Willmar City Council approves land pricing write-down policy
WILLMAR -- Economic development officials say the purpose of a land pricing write-down policy adopted by the Willmar City Council this week is to create businesses, expand existing businesses and create jobs by reducing the sale price of city-own...
WILLMAR - Economic development officials say the purpose of a land pricing write-down policy adopted by the Willmar City Council this week is to create businesses, expand existing businesses and create jobs by reducing the sale price of city-owned properties in the new industrial park.
Officials say the policy is necessary to stay competitive with other cities selling industrial properties.
The policy was recommended by the council’s Community Development Committee and was approved unanimously by the council Monday night.
“The type of program we’re suggesting is common in municipalities throughout the region and certainly in Minnesota and the five-state area,’’ said Steve Renquist, executive director of the Kandiyohi County and City of Willmar Economic Development Commission.
“Even though we like to maximize our return on our land, our true growth for the city will come from expanding existing businesses, creating new businesses and creation of jobs.
The EDC endorses this request,’’ Renquist told the council.
Councilman Rick Fagerlie, Community Development Committee chairman asked Renquist to speak in case council members had any questions. He then offered a motion, seconded by Councilman Bruce DeBlieck, to adopt the policy.
“You have to create new jobs,’’ said Fagerlie.
Councilman Steve Ahmann asked Renquist who is Willmar’s competition for land prices.
Renquist said Alexandria, Fergus Falls and Brainerd have similar programs. He said the result is greatly diminished land prices to encourage industry to select their city. He said Willmar competes in this area with Alexandria and Fergus Falls and somewhat with St. Cloud.
“I would never diminish Benson or Montevideo or Litchfield,’’ he said. “But it probably would be Alex and Fergus Falls that we compete primarily with, especially in the expansion of our industrial park. They’re very strong in the industrial sectors.’’
Ahmann said the policy talks about creating jobs but makes no mention of the types of jobs or wages.
Bruce Peterson, Willmar’s director of planning and development, said the city’s adopted business subsidy policy would apply, which requires a $12-per-hour minimum wage floor, exclusive of benefits, for any type of transaction that results in a business subsidy in excess of $25,000.
Peterson said a developer or project that does not generate the jobs that they state in the agreement they would generate is required to repay any incentives that were paid to them.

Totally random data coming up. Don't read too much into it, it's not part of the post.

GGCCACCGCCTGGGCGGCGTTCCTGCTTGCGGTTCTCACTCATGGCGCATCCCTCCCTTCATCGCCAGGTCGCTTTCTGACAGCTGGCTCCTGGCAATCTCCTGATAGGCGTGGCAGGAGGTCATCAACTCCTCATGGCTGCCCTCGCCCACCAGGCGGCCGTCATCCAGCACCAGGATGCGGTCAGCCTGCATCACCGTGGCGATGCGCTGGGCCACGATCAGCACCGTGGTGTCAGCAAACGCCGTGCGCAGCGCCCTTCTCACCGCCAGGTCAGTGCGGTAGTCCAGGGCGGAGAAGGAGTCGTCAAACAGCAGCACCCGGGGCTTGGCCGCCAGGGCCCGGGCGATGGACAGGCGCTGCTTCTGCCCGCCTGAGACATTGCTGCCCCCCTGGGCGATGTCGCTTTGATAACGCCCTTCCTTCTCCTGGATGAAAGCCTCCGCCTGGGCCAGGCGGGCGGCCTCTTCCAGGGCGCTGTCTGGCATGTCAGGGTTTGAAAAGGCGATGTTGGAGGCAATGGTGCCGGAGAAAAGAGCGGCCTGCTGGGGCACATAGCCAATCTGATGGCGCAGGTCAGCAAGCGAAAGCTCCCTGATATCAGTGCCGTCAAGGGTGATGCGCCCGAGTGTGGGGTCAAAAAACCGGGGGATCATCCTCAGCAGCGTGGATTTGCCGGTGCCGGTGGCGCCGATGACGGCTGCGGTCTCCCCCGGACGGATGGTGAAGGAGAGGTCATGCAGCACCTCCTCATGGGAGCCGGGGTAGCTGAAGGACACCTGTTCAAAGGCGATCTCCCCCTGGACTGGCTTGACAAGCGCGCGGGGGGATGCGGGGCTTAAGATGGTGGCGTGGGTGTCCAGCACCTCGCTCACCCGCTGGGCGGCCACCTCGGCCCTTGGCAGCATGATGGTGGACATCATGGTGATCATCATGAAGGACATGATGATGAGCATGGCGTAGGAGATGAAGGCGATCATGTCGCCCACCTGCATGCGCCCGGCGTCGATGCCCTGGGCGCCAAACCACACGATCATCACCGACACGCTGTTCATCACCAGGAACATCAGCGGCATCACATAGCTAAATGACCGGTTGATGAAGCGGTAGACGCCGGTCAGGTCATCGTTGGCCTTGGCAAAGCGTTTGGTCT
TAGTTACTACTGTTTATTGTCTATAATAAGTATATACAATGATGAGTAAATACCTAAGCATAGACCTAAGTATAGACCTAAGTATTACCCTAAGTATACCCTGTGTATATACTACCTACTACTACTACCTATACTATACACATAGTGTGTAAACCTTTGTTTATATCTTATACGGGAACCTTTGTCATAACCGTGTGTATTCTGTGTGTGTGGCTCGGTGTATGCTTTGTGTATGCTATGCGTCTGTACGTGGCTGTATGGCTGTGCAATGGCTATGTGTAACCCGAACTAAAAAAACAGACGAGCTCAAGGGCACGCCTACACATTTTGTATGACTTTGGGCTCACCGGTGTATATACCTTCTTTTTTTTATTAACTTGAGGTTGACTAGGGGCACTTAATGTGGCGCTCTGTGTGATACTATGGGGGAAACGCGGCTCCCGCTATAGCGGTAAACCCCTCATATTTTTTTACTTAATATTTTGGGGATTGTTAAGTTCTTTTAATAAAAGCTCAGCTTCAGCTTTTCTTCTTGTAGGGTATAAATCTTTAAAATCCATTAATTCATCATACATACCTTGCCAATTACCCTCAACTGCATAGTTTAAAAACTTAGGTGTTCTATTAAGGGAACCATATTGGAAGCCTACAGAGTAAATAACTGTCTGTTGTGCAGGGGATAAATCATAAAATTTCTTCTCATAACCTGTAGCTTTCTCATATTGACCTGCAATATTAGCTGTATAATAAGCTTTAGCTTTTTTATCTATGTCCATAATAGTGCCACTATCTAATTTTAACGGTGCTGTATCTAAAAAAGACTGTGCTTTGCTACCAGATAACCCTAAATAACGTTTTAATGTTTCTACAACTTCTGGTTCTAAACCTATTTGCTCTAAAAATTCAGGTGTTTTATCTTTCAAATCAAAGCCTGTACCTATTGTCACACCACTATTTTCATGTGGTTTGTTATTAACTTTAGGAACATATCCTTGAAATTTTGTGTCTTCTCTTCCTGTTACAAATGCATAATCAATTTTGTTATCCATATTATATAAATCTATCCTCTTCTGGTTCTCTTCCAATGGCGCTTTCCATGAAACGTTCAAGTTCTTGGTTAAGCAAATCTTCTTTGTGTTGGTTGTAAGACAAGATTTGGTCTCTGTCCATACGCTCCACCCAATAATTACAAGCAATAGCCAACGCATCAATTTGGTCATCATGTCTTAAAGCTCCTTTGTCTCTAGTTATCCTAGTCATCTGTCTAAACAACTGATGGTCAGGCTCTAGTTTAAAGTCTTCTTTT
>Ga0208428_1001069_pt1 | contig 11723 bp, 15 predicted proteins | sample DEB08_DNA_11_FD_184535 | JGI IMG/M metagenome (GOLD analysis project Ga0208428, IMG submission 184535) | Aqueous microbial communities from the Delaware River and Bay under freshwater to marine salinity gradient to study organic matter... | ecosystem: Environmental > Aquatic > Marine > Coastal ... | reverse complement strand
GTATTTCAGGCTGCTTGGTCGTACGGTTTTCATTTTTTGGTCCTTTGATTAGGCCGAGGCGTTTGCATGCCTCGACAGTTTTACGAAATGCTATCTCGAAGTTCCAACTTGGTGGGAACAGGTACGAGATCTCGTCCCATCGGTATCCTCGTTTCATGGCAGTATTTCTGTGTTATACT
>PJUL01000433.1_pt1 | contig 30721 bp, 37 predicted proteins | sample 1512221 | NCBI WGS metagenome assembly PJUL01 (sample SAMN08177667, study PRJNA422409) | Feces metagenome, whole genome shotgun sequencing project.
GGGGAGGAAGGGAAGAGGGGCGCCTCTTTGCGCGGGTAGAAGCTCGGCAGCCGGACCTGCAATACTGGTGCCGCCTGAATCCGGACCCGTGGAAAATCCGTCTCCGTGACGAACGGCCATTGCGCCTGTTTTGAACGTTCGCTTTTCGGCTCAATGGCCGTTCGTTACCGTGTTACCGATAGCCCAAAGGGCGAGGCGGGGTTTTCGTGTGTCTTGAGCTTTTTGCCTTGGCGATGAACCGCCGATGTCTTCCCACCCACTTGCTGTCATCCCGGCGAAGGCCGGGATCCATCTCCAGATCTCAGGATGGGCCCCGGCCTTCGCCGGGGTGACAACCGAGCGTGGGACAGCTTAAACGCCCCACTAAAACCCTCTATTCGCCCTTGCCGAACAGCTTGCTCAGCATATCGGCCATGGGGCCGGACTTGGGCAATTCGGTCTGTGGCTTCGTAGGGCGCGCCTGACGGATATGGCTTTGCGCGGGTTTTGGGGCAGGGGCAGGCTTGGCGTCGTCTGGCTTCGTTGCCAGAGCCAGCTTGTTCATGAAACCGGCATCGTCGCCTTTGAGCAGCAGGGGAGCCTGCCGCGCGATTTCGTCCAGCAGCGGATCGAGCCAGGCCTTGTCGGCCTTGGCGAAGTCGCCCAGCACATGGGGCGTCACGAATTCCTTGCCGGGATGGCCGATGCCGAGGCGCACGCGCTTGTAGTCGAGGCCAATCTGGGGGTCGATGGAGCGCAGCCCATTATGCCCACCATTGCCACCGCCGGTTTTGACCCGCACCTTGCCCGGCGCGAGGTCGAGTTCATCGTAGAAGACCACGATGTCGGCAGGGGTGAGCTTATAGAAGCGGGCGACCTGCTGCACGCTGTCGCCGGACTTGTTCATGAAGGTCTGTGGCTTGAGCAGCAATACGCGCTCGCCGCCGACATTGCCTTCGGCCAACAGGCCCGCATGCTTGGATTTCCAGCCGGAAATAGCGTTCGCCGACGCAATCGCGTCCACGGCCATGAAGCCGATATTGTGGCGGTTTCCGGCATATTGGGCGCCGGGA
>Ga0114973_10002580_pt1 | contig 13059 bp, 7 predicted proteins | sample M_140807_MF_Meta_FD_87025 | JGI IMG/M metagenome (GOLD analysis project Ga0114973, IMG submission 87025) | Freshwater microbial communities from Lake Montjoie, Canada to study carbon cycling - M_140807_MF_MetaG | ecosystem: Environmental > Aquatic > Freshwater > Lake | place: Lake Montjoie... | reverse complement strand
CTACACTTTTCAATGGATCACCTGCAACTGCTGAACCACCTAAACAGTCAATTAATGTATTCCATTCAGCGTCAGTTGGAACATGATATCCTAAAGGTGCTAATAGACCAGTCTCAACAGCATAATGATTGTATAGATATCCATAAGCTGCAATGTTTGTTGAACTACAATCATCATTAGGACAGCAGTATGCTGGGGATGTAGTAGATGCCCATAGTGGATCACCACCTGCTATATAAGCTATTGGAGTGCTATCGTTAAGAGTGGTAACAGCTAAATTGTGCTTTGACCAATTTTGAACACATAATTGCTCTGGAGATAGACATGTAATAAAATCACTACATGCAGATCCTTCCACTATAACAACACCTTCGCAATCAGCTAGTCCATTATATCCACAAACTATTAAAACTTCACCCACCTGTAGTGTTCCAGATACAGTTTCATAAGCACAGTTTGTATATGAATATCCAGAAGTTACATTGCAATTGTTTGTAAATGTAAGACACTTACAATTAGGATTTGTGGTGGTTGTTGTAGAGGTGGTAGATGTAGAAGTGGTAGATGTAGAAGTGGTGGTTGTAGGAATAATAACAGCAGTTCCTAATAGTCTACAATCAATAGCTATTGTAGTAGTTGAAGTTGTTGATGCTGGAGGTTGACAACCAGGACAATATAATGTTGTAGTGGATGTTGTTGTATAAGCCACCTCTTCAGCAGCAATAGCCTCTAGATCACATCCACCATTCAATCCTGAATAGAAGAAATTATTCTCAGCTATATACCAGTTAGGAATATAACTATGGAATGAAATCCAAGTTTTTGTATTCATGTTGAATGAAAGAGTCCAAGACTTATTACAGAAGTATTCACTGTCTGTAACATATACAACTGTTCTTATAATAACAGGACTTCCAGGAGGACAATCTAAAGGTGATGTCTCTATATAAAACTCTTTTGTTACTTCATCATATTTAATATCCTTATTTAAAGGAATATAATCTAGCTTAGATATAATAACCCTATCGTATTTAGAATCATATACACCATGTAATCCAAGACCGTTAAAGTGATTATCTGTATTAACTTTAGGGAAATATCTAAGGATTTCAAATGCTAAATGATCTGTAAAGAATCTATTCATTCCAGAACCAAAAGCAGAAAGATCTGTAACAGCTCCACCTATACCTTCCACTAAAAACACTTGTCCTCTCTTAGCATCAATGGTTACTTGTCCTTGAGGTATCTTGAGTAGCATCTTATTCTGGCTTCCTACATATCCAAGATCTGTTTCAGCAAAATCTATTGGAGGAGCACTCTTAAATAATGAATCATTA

Councilman Ron Christianson asked if locl businesses wanting to expand will be treated the same as someone coming from outside the city.
Peterson said yes.
“We all know our best potential for future growth lies with our existing companies and their ability to expand,’’ Peterson said. “If this helps any local company in any way, we’d welcome that. And that’s what we’re looking for to be a big part of this process.’’
In other development-related business, the council approved a Community Development Committee recommendation to accept the former downtown Rule Tire Shop as a gift from the Rule family, unless the family is able to complete a transaction with a nonprofit entity that wants to use the property for a parking lot.
The city since April has been discussing with heirs of Jim Rule the possibility of receiving the property as a gift. The former tire shop, located at the corner of Seventh Street and Benson Avenue Southwest, is in disrepair and is three years behind on property taxes and penalties.
The family has expressed urgency in completing a transaction, or else they are going to let the property go to tax forfeiture, Fagerlie reported. Recently, a nonprofit entity came forward that would like to acquire the property for parking, which would keep the property on the tax rolls.
Peterson recommended the city continue to work as a liaison between the parties and to try to complete the gift of the property to the nonprofit entity. Failing that, staff recommended the city accept the property as a gift.
The council referred the matter to the Finance Committee to determine a source to fund demolition, estimated at $60,000.
Also Monday, Mayor Frank Yanish welcomed Councilman Jim Dokken back to the council. Dokken had been on medical leave following hip surgery.